A 2003 study published in Diabetes Care showed that as little as one teaspoon of cinnamon per day can boost the body’s weight-loss ability by reducing blood sugar and promoting healthier processing of carbohydrates. It also lowers LDL cholesterol (bad cholesterol) by seven to 27% and total cholesterol by 12 to 26%. Plus, cinnamon has been shown to prevent the metabolic syndrome commonly seen in pre-diabetics. But before you go on piling the spice by spoonful, note that cinnamon contains a chemical called coumarin, which can lead to liver damage if consumed in very large amounts.
Cinnamon and Honey formula for weight loss:This should be prepared at night before going to bed.
1. Use 1 part cinnamon to 2 parts raw honey. 1/2 tsp cinnamon to 1 tsp honey is recommended but can use more or less as long as in the ratio of 1 to 2. --- so 1 tsp cinnamon to 2 tsp raw honey is ok too as an example.
2. Boil 1 cup...that is 8 oz of water.
3. Pour water over cinnamon and cover and let it steep for 1/2 hour..(30 minutes)
4. Add honey now that it has cooled. Never add honey when it is hot as the heat will destroy the enzymes and other nutrients in the raw honey.
5. Drink 1/2 of this directly before going to bed. The other 1/2 should be covered and refrigerated.
6. In the morning drink the other half that you refirgerated...but do not re-heat it...drink it cold or at room temp only.
Do not add anything else to this recipe. No lemon, no lime, no vinegar. It is not necessary to drink it more time in a day...it is only effective on an empty stomach and primarily at night.
This works for most people. Inches are lost before any measurement on the scales. This program will cause significant inches lost...but you will reach a plateau and may not lose anymore. This is because the cinnamon and honey cause a cleansing effect in the digestive tract and cleans out parasites and other fungus and bacteria that slow down the digestion...causing a toxic build up. (Lowers pH) Once this is all cleaned out then you will most likely have the weight loss slow down.
Other side effects from a cleansing can occur because of toxins being released...if this occurs, cut back on how much you use or take a break.
Additionally people report increased energy, more sex drive, and feeling happier/mood enhancer.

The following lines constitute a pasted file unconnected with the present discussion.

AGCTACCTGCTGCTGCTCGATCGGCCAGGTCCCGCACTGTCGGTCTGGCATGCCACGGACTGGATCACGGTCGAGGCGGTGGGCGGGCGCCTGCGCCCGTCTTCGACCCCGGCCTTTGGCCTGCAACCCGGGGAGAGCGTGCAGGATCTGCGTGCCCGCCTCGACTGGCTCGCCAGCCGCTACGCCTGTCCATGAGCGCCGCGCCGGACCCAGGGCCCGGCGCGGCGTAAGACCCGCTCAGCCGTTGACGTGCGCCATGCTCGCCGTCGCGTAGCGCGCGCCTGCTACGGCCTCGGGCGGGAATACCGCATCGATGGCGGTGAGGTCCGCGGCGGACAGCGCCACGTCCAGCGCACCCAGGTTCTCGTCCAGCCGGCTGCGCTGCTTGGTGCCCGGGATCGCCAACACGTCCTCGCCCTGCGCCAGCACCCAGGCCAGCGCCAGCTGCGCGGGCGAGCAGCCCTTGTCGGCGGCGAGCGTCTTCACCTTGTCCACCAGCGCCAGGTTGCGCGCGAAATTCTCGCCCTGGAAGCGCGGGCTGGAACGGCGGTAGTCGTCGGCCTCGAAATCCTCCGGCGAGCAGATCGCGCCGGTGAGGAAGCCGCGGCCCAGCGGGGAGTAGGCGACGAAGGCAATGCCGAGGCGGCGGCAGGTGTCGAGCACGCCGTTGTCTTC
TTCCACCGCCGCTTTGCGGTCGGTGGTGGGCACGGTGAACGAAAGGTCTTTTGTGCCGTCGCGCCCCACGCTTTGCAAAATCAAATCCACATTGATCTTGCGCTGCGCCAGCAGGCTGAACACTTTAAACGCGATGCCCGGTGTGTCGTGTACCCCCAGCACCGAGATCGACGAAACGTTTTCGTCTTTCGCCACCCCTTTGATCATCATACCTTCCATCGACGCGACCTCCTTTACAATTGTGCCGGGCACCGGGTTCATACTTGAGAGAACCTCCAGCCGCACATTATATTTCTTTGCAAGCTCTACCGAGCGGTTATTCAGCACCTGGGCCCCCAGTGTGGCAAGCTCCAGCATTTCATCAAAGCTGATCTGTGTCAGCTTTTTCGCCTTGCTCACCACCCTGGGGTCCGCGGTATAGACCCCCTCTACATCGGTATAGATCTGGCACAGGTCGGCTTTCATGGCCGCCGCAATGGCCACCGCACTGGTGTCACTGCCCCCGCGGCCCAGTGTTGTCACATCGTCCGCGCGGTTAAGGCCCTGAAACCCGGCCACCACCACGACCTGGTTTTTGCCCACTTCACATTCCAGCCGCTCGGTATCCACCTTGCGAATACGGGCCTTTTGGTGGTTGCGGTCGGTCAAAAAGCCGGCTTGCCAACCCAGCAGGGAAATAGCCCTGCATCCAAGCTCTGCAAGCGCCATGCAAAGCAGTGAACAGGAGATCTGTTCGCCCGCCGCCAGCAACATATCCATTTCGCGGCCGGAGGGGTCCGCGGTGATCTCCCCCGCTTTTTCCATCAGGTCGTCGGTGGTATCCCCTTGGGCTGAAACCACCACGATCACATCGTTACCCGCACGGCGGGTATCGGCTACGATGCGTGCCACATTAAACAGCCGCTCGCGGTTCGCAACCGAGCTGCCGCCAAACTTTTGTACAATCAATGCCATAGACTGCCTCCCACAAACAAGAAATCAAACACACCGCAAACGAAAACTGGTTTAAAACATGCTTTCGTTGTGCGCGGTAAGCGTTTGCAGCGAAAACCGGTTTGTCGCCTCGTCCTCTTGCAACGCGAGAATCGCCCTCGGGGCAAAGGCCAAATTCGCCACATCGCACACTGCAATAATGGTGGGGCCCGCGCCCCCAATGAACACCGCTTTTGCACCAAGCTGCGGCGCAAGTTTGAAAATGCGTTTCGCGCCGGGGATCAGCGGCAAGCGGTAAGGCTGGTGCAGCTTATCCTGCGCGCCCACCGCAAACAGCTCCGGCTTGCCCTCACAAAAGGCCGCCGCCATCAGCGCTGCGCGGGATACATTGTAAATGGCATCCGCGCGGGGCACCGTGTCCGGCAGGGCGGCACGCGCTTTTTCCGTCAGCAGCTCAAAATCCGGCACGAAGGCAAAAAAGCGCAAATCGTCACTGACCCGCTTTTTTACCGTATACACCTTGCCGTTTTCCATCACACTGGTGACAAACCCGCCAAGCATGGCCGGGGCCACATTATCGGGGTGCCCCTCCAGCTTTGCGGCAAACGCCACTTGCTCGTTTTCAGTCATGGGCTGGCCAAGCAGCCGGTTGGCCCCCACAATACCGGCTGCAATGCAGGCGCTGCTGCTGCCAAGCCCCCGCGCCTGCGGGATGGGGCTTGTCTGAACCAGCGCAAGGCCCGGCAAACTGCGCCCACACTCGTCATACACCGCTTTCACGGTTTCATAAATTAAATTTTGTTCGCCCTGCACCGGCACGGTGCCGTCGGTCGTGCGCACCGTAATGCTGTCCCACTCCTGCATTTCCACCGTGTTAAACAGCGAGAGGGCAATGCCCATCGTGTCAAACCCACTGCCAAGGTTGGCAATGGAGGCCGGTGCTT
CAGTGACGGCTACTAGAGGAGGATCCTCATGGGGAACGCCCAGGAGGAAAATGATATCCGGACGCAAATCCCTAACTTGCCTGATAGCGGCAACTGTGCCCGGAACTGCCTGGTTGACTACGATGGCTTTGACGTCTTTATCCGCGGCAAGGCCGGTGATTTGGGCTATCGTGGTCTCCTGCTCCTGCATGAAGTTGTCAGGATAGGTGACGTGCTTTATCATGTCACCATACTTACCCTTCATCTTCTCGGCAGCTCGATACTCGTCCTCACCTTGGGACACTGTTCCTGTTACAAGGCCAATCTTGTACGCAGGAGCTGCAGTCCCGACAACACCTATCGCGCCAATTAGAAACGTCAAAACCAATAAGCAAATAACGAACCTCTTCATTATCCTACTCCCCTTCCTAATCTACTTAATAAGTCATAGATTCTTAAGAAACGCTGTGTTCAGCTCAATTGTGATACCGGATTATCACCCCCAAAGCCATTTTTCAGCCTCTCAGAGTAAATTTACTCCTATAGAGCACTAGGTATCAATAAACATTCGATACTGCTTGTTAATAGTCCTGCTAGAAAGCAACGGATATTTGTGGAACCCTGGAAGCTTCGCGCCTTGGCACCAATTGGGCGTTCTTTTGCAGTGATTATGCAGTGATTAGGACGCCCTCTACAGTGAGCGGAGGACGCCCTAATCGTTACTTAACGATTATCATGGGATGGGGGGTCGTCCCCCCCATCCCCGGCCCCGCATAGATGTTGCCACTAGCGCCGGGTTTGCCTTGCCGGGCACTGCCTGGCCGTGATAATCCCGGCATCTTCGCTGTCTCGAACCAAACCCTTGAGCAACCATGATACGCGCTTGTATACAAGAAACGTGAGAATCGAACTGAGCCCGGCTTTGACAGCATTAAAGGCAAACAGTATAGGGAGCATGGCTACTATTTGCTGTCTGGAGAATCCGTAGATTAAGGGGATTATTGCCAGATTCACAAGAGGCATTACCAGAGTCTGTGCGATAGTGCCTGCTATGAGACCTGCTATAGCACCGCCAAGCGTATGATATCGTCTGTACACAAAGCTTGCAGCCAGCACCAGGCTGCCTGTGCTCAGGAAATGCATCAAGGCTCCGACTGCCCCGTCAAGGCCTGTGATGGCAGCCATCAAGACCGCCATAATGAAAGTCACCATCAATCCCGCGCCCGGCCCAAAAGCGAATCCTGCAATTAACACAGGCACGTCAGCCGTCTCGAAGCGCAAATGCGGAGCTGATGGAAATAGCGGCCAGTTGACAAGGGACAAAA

The main ingredient in spicy cayenne—capsaicin, which is also found in other hot peppers—has long been studied for its fat-burning abilities and thermogenic properties (the stimulating of the central nervous system to produce heat in the body, leading to an increase in calorie burning). In fact, Nicholas Perricone, M.D., cites several of these studies in his wildly popular The Perricone Weight-Loss Diet and concludes that capsaicin acts as an appetite suppressant. Many think that cayenne pepper promotes weight loss because it’s simply difficult to overindulge in spicy food. However, later studies performed by the Journal of Obesity also found that the spice increases fat oxidation, “ramps up energy expenditure, and stimulates activity by the sympathetic nervous system”—all which help the body to shed excess weight. Not a fan of fiery cuisine? Not to worry! Research has found that cayenne’s ability to reduce appetite is equally effective whether ingested as food or in capsule form.
3. Black Pepper
Among the dozens of health benefits of this common household ingredient is its ability to improve digestion and promote the absorption of nutrients in tissues all over the body. Plus, its main component—piperine (which gives pepper its pungent taste)—boosts fat metabolism by as much as 8% for several hours after ingesting it. If you want your pepper to pack the most punch, use freshly ground pepper, which has the most concentrated amounts of piperine.
4. Mustard Seed
Like the other hot ingredients on this list, spicy mustard helps boost metabolism and allows you to burn fat more quickly, thanks in part to its thermogenic properties. Scientists at England’s Oxford Polytechnic Institute recently found that eating just one teaspoon of hot mustard can “boost metabolism 20 to 25% for several hours after eating, resulting in an additional burn of about 45 calories if a 700-calorie meal is consumed.”
|Nutritional value per 100 g (3.5 oz)|
|Energy||1,964 kJ (469 kcal)|
|- Sugars||6.89 g|
|- Dietary fiber||14.7 g|
|- saturated||1.46 g|
|- monounsaturated||19.83 g|
|- polyunsaturated||5.39 g|
|Vitamin A equiv.||3 μg (0%)|
|Thiamine (Vit. B1)||0.543 mg (42%)|
|Riboflavin (Vit. B2)||0.381 mg (25%)|
|Niacin (Vit. B3)||7.890 mg (53%)|
|Vitamin B6||0.43 mg (33%)|
|Folate (Vit. B9)||76 μg (19%)|
|Vitamin B12||0 μg (0%)|
|Vitamin C||3 mg (5%)|
|Vitamin E||2.89 mg (19%)|
|Vitamin K||5.4 μg (5%)|
|Calcium||521 mg (52%)|
|Iron||9.98 mg (80%)|
|Magnesium||298 mg (81%)|
|Phosphorus||841 mg (120%)|
|Potassium||682 mg (15%)|
|Sodium||5 mg (0%)|
|Zinc||5.7 mg (57%)|
|Percentages are relative to US recommendationsfor adults.|
Source: USDA Nutrient database
Long used for its medicinal properties, ginger is also an effective diuretic (a substance that increases the elimination of urine). It improves gastric mobility (i.e. it pushes food and waste through the digestive system) and hinders the absorption of cholesterol. Although according to the Mayo Clinic, more study is needed, preliminary evidence suggests that this versatile spice helps to increase metabolism.
What the Science Says
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